The company operates in a very competitive space with well-established firms such as Block and Shift4, and this has caused the company to make some controversial decisions. Last month, for example, Toast reported it would get rid of its $0.99 order fee to remain competitive with its peers, and investors dumped TOST shares shortly afterward afraid of the company’s dimming profitability prospects. With the recent report that Toast has reached adjusted EBITDA profitability, investors still should not become too excited. Whatever effect this news might have on the company’s shares, shareholders ought to remain cautious as the effect of ending its order fee has yet to materialize in its profitability metrics and a significant amount of share-based compensation is being added back in their EBITDA calculation, which is controversial in its own right.

Sealed Air Corporation (SEE)

Source: Shutterstock

Founded in 1960, Sealed Air Corporation (NYSE:SEE) is a global designer and provider of packaging solutions that preserve food, protect goods and automate packaging processes. SEE operates two primary business segments: “Food Packaging Solutions” and “Protective Packaging Solutions.” The former offers automated and integrated packaging solutions to food processors, while the latter offers solutions to protect goods during transit. The company has a sizeable portfolio of packaging solutions such as CRYOVAC food packaging, Sealed Air brand protective packaging and Bubble Wrap brand packaging.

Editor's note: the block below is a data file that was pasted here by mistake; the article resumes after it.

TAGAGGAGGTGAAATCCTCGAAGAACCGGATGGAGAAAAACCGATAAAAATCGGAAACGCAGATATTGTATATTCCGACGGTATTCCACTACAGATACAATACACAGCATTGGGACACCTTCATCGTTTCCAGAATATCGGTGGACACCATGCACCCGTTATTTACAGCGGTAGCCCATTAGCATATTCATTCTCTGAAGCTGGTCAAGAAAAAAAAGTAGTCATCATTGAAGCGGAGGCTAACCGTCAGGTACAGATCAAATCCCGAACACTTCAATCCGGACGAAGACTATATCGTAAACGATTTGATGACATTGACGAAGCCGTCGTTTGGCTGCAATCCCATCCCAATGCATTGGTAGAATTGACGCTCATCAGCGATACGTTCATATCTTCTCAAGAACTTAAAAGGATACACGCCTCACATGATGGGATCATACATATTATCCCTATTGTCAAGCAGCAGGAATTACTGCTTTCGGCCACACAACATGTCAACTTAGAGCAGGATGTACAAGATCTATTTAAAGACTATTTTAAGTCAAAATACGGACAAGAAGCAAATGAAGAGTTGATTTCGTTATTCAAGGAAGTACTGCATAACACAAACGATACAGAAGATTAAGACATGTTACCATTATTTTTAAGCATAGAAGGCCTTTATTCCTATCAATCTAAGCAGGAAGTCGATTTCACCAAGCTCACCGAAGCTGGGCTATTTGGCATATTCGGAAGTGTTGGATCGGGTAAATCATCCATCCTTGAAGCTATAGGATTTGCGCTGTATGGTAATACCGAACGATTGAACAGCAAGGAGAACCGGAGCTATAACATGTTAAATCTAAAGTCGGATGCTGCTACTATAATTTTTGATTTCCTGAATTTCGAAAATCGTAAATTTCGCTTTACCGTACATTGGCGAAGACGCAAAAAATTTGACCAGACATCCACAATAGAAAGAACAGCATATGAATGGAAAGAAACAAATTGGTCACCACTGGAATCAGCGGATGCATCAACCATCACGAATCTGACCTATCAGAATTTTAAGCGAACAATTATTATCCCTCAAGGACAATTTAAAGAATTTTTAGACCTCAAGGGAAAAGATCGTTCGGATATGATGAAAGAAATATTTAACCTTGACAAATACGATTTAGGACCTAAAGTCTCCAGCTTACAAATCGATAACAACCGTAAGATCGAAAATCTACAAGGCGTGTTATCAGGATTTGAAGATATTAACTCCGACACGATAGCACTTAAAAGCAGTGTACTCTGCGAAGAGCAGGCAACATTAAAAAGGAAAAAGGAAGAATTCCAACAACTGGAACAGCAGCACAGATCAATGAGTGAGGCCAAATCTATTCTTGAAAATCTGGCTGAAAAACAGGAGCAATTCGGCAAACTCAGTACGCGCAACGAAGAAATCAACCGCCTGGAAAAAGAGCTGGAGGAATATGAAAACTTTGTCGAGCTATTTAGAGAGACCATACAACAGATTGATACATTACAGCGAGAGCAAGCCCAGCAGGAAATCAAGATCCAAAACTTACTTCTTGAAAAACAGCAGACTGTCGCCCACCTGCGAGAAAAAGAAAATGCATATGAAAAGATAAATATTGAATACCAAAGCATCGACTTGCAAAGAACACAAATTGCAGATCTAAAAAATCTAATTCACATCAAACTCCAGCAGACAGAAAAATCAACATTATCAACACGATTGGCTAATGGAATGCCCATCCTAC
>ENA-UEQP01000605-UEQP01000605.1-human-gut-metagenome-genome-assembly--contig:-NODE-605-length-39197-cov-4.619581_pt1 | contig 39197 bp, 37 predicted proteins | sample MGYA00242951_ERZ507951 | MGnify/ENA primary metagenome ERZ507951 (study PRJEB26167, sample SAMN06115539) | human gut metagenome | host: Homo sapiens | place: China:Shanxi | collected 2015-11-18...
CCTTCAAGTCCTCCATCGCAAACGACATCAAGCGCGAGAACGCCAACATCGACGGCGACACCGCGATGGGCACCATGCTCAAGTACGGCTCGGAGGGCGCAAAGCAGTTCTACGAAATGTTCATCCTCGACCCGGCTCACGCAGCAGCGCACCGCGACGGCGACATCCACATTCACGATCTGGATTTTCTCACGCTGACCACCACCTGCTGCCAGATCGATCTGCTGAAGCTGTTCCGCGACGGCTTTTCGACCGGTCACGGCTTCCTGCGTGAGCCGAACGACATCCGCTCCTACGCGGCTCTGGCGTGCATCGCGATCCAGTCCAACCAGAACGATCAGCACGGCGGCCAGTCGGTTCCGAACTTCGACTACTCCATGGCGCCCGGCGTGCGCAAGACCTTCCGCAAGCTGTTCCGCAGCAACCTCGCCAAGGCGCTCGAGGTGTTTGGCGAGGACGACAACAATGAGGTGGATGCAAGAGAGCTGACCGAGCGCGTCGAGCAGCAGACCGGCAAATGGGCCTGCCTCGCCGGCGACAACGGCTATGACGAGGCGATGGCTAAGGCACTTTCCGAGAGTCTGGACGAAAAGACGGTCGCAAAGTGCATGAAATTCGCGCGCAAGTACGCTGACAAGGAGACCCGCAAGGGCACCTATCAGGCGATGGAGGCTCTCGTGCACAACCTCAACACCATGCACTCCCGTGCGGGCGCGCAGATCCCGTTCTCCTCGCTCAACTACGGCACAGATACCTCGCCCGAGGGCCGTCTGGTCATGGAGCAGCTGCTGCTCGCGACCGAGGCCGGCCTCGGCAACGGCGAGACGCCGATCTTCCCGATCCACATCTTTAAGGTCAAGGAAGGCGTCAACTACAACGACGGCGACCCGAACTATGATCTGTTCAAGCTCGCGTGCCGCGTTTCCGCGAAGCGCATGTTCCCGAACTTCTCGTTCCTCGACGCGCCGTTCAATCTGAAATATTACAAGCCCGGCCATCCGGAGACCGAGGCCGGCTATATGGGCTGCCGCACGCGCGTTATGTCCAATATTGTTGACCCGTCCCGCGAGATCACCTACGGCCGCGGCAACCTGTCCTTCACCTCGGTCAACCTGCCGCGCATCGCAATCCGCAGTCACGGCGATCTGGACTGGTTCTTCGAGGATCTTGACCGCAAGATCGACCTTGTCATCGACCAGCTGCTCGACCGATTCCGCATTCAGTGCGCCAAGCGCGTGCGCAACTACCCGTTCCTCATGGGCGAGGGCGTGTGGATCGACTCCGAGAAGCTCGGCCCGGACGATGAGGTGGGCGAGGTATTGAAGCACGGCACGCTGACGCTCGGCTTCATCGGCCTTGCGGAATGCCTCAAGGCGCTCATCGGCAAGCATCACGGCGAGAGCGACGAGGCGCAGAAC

The global nature of SEE’s business, which spans 114 countries/territories could be seen as a competitive advantage, but in the current macroeconomic environment where input prices, such as raw materials, have become pricier, this can lead to earnings volatility. Sealed Air has missed sales estimates for four consecutive quarters, and this has been due to a variety of factors, including inflationary pressures, high interest rates and “customer destocking.” Destocking implies SEE’s enterprise customers are not refilling inventories as quickly as they used to because they were expecting less demand from consumers.

SEE’s shares have fallen more than 20% since the start of the calendar year. With the company expected to report sluggish annual revenue and EPS growth this year, investors still holding onto the stock should reconsider.

On the date of publication, Tyrik Torres did not have (either directly or indirectly) any positions in the securities mentioned in this article. The opinions expressed in this article are those of the writer, subject to the Publishing Guidelines.

Tyrik Torres has been studying and participating in financial markets since he was in college, and he has particular passion for helping people understand complex systems. His areas of expertise are semiconductor and enterprise software equities. He has work experience in both investing (public and private markets) and investment banking.